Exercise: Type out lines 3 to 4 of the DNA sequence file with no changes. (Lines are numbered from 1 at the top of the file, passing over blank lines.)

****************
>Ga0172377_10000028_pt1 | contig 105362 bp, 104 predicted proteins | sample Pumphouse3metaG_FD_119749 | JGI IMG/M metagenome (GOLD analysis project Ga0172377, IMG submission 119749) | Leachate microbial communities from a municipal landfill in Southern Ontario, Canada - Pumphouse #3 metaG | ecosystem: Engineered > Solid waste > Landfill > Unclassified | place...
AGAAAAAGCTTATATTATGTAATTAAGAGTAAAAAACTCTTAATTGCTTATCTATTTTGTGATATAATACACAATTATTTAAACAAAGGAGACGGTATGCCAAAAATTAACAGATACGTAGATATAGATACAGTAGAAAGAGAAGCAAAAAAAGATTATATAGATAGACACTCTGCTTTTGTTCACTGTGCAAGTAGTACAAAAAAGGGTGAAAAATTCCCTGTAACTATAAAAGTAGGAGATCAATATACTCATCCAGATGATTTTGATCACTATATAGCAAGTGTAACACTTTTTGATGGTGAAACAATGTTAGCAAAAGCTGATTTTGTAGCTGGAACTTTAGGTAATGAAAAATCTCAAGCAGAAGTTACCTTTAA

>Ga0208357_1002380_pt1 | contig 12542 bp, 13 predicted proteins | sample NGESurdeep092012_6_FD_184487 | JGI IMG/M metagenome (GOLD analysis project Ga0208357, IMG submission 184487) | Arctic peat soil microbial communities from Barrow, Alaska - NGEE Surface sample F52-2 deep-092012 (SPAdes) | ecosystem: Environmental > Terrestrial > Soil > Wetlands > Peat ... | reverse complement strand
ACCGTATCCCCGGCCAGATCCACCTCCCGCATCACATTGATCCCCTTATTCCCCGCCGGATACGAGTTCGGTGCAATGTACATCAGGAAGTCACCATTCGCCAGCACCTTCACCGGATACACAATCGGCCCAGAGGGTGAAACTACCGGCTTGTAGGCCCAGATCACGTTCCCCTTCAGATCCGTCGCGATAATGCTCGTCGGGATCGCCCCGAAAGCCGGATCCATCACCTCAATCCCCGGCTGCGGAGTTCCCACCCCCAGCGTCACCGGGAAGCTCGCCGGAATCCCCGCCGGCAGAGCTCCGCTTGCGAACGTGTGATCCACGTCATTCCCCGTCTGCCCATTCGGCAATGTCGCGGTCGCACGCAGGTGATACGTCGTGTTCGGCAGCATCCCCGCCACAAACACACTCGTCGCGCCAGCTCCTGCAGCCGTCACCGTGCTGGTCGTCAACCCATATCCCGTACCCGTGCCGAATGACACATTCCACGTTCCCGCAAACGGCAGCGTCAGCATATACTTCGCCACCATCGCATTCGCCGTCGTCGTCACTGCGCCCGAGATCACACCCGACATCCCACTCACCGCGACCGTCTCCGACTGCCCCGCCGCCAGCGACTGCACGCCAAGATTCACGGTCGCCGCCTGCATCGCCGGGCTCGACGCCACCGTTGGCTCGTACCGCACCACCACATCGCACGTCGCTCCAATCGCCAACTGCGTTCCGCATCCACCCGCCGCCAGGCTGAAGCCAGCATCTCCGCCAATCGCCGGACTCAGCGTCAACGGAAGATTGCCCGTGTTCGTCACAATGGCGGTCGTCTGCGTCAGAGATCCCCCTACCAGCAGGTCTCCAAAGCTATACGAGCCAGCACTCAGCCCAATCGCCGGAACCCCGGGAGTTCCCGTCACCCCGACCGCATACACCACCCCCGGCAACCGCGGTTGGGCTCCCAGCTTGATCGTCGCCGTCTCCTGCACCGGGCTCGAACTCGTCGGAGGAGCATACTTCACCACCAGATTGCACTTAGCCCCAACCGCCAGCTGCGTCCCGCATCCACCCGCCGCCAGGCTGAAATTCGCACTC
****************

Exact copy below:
>Ga0208357_1002380_pt1 | contig 12542 bp, 13 predicted proteins | sample NGESurdeep092012_6_FD_184487 | JGI IMG/M metagenome (GOLD analysis project Ga0208357, IMG submission 184487) | Arctic peat soil microbial communities from Barrow, Alaska - NGEE Surface sample F52-2 deep-092012 (SPAdes) | ecosystem: Environmental > Terrestrial > Soil > Wetlands > Peat ... | reverse complement strand
ACCGTATCCCCGGCCAGATCCACCTCCCGCATCACATTGATCCCCTTATTCCCCGCCGGATACGAGTTCGGTGCAATGTACATCAGGAAGTCACCATTCGCCAGCACCTTCACCGGATACACAATCGGCCCAGAGGGTGAAACTACCGGCTTGTAGGCCCAGATCACGTTCCCCTTCAGATCCGTCGCGATAATGCTCGTCGGGATCGCCCCGAAAGCCGGATCCATCACCTCAATCCCCGGCTGCGGAGTTCCCACCCCCAGCGTCACCGGGAAGCTCGCCGGAATCCCCGCCGGCAGAGCTCCGCTTGCGAACGTGTGATCCACGTCATTCCCCGTCTGCCCATTCGGCAATGTCGCGGTCGCACGCAGGTGATACGTCGTGTTCGGCAGCATCCCCGCCACAAACACACTCGTCGCGCCAGCTCCTGCAGCCGTCACCGTGCTGGTCGTCAACCCATATCCCGTACCCGTGCCGAATGACACATTCCACGTTCCCGCAAACGGCAGCGTCAGCATATACTTCGCCACCATCGCATTCGCCGTCGTCGTCACTGCGCCCGAGATCACACCCGACATCCCACTCACCGCGACCGTCTCCGACTGCCCCGCCGCCAGCGACTGCACGCCAAGATTCACGGTCGCCGCCTGCATCGCCGGGCTCGACGCCACCGTTGGCTCGTACCGCACCACCACATCGCACGTCGCTCCAATCGCCAACTGCGTTCCGCATCCACCCGCCGCCAGGCTGAAGCCAGCATCTCCGCCAATCGCCGGACTCAGCGTCAACGGAAGATTGCCCGTGTTCGTCACAATGGCGGTCGTCTGCGTCAGAGATCCCCCTACCAGCAGGTCTCCAAAGCTATACGAGCCAGCACTCAGCCCAATCGCCGGAACCCCGGGAGTTCCCGTCACCCCGACCGCATACACCACCCCCGGCAACCGCGGTTGGGCTCCCAGCTTGATCGTCGCCGTCTCCTGCACCGGGCTCGAACTCGTCGGAGGAGCATACTTCACCACCAGATTGCACTTAGCCCCAACCGCCAGCTGCGTCCCGCATCCACCCGCCGCCAGGCTGAAATTCGCACTC